You, me, the music, and me.

Wednesday, November 09, 2005

JOHN HIATT Bring the Family

A&M SP 5158 (1987)

Even if you've never heard of John Hiatt, you've probably heard at least a few of his songs. He's a gifted, prolific songwriter whose tunes have been covered by Bonnie Raitt, Three Dog Night, Bill Frisell, Mandy Moore, Bob Dylan, Iggy Pop, and Conway Twitty, among others. He's also an entertaining singer and performer who, after being mismarketed as an angry young Elvis Costello/Graham Parker-type rocker during the seventies, enjoyed a career rejuvenation in the eighties and nineties as an affable, Springsteen-esque roots-rocker.

Bring the Family was a true comeback for Hiatt, both commercially and artistically; critics took notice of its stripped-down, live-in-the-studio intimacy, and it became the record that would finally put Hiatt on the map in terms of sales and recognition. The album's production (by John Chelew) has a warm, muted feel which may have seemed out of place in the eighties but has allowed the record to age gracefully. The playing is superb; studio ace Jim Keltner provides supple, imaginative drumming throughout, joined by Nick Lowe on bass and Ry Cooder on lead guitar (this group would record another album in 1992 under the name Little Village).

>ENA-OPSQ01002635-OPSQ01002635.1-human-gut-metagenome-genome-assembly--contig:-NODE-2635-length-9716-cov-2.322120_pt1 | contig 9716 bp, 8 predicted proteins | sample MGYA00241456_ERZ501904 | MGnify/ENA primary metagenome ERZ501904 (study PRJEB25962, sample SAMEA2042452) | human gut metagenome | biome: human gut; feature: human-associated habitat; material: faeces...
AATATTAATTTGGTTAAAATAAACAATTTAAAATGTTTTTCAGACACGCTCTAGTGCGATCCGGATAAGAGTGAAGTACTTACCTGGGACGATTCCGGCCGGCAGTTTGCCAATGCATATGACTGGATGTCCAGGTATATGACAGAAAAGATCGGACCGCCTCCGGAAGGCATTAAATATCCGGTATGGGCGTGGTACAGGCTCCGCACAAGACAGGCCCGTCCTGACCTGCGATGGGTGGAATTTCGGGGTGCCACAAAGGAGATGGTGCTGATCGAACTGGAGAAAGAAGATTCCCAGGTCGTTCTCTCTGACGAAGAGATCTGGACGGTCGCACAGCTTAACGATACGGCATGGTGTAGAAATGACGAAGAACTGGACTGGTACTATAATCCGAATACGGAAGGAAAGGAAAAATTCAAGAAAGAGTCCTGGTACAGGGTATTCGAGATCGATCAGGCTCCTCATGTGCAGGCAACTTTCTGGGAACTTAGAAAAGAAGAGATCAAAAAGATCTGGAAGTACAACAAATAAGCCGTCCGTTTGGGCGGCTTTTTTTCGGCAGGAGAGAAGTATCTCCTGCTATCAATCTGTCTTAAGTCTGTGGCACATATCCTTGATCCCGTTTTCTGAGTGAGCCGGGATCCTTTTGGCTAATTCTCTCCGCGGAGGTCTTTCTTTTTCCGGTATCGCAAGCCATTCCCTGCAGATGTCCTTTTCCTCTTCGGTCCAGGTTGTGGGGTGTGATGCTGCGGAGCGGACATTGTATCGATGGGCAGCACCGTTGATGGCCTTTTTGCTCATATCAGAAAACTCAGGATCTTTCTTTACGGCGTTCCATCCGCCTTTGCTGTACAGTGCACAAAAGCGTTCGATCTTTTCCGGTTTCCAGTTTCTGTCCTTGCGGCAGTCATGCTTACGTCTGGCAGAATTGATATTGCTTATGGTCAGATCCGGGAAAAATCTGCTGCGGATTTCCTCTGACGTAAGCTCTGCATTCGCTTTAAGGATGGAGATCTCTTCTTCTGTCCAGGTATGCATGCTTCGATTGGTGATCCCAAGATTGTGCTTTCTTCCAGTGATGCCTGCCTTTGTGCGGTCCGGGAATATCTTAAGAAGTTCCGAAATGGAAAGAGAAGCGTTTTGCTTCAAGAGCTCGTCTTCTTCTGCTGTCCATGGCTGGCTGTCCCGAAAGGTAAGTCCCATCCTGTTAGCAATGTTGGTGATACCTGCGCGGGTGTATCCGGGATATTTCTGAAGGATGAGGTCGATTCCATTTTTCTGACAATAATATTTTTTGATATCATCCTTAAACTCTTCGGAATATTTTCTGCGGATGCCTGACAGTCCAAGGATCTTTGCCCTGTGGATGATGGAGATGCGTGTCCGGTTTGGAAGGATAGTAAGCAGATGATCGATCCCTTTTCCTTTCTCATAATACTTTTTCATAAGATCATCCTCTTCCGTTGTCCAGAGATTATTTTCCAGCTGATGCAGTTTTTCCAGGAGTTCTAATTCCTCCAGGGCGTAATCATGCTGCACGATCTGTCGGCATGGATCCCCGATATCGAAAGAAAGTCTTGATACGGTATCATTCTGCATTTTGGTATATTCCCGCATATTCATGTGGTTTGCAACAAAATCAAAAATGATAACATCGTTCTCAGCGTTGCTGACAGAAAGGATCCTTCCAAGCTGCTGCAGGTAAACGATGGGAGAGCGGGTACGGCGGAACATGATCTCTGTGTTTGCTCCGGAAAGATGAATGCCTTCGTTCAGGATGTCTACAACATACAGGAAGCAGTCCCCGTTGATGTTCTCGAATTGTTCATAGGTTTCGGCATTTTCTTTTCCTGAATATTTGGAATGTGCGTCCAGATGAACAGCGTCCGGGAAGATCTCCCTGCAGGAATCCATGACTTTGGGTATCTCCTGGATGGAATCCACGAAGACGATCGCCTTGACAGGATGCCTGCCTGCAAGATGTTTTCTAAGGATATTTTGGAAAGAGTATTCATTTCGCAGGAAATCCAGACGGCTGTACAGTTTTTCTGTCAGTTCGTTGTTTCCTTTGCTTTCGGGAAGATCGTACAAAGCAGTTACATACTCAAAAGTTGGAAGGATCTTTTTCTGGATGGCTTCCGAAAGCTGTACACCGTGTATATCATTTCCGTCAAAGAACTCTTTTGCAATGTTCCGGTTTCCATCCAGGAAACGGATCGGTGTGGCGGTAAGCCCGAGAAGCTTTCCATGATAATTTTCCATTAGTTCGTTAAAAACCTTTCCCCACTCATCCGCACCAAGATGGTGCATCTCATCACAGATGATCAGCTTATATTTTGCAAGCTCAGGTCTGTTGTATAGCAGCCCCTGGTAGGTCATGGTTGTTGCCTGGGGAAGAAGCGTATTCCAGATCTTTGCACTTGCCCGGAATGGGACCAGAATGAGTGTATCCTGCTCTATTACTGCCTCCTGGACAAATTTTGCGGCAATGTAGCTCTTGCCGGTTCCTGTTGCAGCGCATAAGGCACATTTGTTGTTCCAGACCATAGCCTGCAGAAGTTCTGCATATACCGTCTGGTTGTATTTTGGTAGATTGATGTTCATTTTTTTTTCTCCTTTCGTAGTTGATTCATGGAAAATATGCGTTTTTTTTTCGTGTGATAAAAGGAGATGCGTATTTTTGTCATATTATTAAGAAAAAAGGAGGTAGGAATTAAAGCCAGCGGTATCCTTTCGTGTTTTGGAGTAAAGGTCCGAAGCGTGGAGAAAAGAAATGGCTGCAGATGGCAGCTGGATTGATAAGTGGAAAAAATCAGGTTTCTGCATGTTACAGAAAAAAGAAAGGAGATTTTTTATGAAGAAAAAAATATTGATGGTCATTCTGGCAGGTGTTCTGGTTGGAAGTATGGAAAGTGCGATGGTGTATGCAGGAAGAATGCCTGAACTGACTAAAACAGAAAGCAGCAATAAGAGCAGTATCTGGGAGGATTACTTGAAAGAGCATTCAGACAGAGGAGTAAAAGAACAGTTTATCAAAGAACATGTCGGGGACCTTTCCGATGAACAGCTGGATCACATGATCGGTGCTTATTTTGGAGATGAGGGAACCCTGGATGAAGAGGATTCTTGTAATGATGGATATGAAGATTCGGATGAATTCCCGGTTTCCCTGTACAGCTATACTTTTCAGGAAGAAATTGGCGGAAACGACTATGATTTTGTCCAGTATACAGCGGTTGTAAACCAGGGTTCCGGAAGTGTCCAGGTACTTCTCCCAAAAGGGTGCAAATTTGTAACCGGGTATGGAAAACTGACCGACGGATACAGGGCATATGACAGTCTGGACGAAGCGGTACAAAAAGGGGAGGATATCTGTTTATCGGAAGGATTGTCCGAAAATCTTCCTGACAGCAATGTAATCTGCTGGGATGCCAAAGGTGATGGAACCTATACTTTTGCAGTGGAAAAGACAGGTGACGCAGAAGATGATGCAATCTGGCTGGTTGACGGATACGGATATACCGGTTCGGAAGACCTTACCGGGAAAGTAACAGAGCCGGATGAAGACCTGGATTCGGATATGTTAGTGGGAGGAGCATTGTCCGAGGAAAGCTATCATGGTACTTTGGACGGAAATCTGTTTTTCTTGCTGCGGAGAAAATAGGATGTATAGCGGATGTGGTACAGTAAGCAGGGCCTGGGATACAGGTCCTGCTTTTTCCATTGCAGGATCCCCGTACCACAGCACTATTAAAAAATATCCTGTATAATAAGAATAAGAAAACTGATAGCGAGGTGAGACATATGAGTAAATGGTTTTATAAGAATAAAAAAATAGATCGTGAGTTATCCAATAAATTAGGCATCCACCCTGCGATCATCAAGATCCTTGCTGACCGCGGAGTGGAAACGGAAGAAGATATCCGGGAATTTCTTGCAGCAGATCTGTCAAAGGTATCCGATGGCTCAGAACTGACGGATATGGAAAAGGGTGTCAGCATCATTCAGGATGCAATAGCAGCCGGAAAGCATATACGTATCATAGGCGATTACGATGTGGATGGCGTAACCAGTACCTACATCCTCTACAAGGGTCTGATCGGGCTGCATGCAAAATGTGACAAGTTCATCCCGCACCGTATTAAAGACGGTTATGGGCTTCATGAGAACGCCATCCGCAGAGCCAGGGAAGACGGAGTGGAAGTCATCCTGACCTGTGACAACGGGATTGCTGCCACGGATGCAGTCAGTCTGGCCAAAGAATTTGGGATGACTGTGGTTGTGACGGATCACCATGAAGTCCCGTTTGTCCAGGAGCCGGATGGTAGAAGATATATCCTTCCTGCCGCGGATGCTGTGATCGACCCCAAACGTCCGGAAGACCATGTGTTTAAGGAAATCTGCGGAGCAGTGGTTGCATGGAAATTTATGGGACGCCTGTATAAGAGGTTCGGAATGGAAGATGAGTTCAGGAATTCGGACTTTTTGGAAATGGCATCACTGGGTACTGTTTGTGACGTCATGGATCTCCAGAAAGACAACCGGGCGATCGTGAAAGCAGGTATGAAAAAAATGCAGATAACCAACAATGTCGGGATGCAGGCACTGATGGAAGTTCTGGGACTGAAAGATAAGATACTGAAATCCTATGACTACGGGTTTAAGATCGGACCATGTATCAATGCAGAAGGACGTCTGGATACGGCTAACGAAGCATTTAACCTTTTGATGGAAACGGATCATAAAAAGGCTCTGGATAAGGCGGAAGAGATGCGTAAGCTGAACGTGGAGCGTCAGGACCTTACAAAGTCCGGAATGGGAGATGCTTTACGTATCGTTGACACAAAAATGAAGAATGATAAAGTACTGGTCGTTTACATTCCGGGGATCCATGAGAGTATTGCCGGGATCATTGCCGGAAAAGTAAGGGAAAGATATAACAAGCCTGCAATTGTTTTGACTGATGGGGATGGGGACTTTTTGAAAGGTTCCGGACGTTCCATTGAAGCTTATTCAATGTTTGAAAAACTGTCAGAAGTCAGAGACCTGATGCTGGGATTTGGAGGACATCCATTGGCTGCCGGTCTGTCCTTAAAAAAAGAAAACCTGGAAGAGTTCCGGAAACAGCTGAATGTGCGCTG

Hiatt's personal life was on the upswing (he had finally become clean and sober after battling alcoholism for years and had remarried and had a daughter) and it shows in his songwriting; there isn't a bad tune on the album. The album moves smoothly from the percolating grooves of "Memphis in the Meantime" and "Your Dad Did" to country ballads like "Lipstick Sunset" and "Tip of My Tongue" to flat-out rockers like "Thank You Girl". "Thing Called Love" (later a hit for Bonnie Raitt) features some funky guitar interplay between Hiatt and Cooder, and "Have a Little Faith in Me" is Hiatt alone at the piano at his most soulful and vulnerable.

Hiatt went on to record many more well-received albums, but he never made one as perfect as Bring the Family. It's that rare album that presents a complete picture of an artist at a certain point in his life, and, nearly twenty years later, it remains John Hiatt's definitive self-portrait.


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